|This guy's silent, if you want to hear him, you'll have to add the Grrrrrr yourself|
Not everyone who writes about karate and kobudo give too much thought to the things they are saying. I can tell this by reading the statements they make and vagaries they wrap their language up in. For example, I read recently that 99% of all goju-ryu students and teachers don't practice or use the fundamentals of their karate. It's an absurd statement to make given that no evidence was presented to back this statistic up. Perhaps it's just an opinion, in which case the writer should, if he wanted to be taken seriously, have made that clear. The statement also fails to clarify if the 99% refers to goju ryu people in the UK, in Europe, or in the world.
I'm less concerned with which side of this (imaginary) statistic I stand. I'm more interested in who the 1% are who are getting the fundamentals of goju ryu right? I could take a guess, (the writer and his gang?), but doing that would place me in the same situation as the writer, i.e.....basing my karate knowledge on opinions that happen to suit. Although I took no umbrage at the implication inherent in the statement, that implication is crystal clear, 'if you're not practicing goju ryu the way we do it, then you're doing it all wrong!' From my perspective, statements like this stem from a breathtaking level of arrogance...or perhaps it's just ignorance? Making a point is fine, having an opinion is wonderful, but neither have much meaning if they are ill thought out or poorly conceived.
Reading this criticism you may think I'm being hostile; but that's only because many of you have invested so much of 'who you think you are' in a virtual (social media) world: a world calibrated for you in 'likes', 'shares', and collecting 'friends'. With little or no time standing before a teacher who only ever presents you with problems to solve, rather than giving you the answers you're paying him for, criticism has become a trigger to 'take offence'. The concept of 'Hihyo' (criticism) is no longer seen as a signal that your teacher is interested in your progress, unless of course, you're infatuated by the person you have handed your 'self ' over to.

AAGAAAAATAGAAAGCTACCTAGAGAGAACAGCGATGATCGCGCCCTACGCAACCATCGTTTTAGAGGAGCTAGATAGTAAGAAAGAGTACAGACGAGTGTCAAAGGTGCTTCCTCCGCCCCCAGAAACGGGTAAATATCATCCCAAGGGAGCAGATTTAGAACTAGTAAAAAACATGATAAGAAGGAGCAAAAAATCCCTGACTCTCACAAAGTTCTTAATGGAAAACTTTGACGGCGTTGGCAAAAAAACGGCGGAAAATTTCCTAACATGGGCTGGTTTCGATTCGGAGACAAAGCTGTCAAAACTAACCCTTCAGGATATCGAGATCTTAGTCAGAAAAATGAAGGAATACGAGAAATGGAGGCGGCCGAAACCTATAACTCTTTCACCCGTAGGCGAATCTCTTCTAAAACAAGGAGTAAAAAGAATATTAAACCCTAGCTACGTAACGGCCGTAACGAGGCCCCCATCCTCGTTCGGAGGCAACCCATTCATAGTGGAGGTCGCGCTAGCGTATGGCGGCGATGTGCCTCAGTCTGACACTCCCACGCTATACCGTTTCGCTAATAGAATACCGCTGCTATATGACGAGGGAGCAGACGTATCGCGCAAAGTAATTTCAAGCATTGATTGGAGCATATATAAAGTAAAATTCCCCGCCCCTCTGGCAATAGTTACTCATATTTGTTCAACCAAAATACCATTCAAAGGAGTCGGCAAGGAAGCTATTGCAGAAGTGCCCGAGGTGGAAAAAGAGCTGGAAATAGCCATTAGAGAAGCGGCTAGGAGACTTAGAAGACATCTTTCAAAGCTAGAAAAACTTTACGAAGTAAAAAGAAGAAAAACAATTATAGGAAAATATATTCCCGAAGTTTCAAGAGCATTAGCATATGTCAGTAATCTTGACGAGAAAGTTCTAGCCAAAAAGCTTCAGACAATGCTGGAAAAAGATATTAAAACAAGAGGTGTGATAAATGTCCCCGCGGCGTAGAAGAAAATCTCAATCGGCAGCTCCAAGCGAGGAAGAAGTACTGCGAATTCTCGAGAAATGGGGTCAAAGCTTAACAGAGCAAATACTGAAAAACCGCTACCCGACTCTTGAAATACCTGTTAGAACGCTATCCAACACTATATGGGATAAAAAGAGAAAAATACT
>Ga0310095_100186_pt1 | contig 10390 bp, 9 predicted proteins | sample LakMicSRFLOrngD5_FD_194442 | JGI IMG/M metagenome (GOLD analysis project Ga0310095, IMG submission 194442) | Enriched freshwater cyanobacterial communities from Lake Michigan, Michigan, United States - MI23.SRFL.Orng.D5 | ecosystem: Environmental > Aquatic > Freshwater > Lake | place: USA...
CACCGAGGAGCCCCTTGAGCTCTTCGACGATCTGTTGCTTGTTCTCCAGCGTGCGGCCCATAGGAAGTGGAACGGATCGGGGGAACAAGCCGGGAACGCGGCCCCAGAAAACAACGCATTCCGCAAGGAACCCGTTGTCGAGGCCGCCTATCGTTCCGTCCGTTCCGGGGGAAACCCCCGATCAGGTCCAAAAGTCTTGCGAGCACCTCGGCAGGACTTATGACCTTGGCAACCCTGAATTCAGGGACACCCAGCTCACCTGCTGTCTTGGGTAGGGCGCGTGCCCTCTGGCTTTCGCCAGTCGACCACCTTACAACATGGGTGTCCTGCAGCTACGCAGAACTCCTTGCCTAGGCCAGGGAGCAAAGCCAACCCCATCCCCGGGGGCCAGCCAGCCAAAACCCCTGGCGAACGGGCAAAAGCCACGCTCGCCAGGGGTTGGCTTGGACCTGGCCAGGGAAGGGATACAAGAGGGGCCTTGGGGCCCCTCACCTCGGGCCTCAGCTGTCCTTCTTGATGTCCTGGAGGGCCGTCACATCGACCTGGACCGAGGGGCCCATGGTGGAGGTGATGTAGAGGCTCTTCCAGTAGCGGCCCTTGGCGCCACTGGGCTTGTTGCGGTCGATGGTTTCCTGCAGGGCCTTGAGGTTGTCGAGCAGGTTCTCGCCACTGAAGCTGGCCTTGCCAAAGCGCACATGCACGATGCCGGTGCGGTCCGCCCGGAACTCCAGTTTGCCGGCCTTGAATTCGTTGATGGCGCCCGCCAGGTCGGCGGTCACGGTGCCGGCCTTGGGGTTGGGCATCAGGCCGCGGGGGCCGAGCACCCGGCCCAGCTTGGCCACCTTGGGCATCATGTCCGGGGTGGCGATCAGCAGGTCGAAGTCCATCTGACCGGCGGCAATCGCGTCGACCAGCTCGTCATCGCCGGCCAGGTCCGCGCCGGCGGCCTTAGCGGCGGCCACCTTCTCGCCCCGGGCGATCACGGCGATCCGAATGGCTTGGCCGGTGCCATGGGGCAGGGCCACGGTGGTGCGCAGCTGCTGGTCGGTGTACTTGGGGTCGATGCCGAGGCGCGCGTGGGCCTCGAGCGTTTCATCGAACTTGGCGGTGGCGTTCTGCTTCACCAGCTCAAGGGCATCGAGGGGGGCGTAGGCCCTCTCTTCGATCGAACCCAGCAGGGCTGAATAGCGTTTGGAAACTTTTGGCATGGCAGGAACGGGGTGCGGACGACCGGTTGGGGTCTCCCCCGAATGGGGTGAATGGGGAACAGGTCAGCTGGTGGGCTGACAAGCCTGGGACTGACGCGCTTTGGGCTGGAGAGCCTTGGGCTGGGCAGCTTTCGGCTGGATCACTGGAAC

Time, and training, bring with them rewards that are lost when searching for short cuts. Having all the answers is a sign you have been asking the wrong questions, You can't gain height by pulling others down. You can't claim authenticity if you're worried what others think. You can't apply karate if your head is full of techniques. You can't pretend to be a leader when you yourself are lost. You can't know the things you never struggled for long enough to learn. Short cuts lead to quick results, but none that last. Growing older is not the same as growing up!
It's impossible to go back in life and start again, but you can start again and end up somewhere else.....